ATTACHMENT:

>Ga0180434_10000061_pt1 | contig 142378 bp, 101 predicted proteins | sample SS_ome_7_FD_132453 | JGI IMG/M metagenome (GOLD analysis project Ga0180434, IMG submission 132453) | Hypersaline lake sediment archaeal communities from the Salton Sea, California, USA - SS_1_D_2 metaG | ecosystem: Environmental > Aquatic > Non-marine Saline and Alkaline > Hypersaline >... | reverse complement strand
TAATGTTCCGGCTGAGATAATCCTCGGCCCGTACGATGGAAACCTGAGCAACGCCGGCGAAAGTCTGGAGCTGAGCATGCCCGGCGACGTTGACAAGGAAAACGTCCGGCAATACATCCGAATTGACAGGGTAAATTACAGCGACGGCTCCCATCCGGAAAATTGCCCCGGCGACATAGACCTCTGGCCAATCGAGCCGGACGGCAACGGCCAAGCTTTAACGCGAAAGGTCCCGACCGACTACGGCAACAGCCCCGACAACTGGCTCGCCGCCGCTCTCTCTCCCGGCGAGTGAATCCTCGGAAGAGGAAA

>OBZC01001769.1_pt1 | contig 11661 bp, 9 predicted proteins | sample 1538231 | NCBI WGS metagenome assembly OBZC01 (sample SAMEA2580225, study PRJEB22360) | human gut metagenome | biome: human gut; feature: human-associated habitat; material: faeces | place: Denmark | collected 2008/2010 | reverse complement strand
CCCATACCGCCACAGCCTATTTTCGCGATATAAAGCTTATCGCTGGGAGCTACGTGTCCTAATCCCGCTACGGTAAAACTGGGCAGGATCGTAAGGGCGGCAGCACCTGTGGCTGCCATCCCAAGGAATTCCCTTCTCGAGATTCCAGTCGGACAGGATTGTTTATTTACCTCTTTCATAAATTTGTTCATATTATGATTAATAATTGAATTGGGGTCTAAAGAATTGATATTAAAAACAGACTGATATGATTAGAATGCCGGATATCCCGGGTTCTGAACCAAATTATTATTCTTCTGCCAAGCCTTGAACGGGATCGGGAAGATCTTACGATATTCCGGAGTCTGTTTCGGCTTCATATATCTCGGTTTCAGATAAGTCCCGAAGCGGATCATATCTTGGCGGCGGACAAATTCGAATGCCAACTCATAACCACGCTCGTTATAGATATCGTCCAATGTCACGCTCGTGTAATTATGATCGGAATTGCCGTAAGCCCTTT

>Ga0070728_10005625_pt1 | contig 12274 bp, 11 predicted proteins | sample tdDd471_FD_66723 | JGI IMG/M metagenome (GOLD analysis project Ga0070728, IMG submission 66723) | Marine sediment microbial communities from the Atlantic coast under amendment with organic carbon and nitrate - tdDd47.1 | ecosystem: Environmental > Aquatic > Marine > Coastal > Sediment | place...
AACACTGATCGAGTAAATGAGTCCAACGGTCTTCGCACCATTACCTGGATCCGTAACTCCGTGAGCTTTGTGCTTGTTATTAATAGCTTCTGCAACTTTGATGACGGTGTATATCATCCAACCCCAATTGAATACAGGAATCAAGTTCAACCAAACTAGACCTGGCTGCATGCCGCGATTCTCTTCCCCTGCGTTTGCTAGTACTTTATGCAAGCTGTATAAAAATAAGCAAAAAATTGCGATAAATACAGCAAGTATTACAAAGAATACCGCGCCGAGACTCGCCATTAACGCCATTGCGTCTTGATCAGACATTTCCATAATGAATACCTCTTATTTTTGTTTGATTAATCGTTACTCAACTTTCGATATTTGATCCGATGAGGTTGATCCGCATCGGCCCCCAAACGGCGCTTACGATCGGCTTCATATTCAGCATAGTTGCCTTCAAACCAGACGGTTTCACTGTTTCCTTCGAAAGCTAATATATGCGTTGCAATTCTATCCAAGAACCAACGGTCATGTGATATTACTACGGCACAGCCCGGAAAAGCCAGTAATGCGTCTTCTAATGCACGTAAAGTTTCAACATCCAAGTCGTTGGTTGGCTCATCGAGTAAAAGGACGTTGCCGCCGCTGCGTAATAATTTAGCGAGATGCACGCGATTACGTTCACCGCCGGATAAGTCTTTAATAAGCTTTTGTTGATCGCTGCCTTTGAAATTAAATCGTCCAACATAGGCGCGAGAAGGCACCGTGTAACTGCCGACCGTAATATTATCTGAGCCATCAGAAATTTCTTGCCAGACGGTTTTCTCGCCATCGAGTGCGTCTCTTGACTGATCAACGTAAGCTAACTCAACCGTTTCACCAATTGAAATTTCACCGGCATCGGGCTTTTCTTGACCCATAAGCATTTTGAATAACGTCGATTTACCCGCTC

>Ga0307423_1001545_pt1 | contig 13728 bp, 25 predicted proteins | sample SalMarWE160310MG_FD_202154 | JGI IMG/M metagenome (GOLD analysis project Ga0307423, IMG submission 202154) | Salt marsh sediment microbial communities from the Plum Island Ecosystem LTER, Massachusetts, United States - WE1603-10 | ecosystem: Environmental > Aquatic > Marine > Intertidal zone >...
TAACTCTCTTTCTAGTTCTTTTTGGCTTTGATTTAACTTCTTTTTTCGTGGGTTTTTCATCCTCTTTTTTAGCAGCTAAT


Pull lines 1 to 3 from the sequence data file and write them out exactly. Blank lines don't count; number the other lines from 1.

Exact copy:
>Ga0180434_10000061_pt1 | contig 142378 bp, 101 predicted proteins | sample SS_ome_7_FD_132453 | JGI IMG/M metagenome (GOLD analysis project Ga0180434, IMG submission 132453) | Hypersaline lake sediment archaeal communities from the Salton Sea, California, USA - SS_1_D_2 metaG | ecosystem: Environmental > Aquatic > Non-marine Saline and Alkaline > Hypersaline >... | reverse complement strand
TAATGTTCCGGCTGAGATAATCCTCGGCCCGTACGATGGAAACCTGAGCAACGCCGGCGAAAGTCTGGAGCTGAGCATGCCCGGCGACGTTGACAAGGAAAACGTCCGGCAATACATCCGAATTGACAGGGTAAATTACAGCGACGGCTCCCATCCGGAAAATTGCCCCGGCGACATAGACCTCTGGCCAATCGAGCCGGACGGCAACGGCCAAGCTTTAACGCGAAAGGTCCCGACCGACTACGGCAACAGCCCCGACAACTGGCTCGCCGCCGCTCTCTCTCCCGGCGAGTGAATCCTCGGAAGAGGAAA

>OBZC01001769.1_pt1 | contig 11661 bp, 9 predicted proteins | sample 1538231 | NCBI WGS metagenome assembly OBZC01 (sample SAMEA2580225, study PRJEB22360) | human gut metagenome | biome: human gut; feature: human-associated habitat; material: faeces | place: Denmark | collected 2008/2010 | reverse complement strand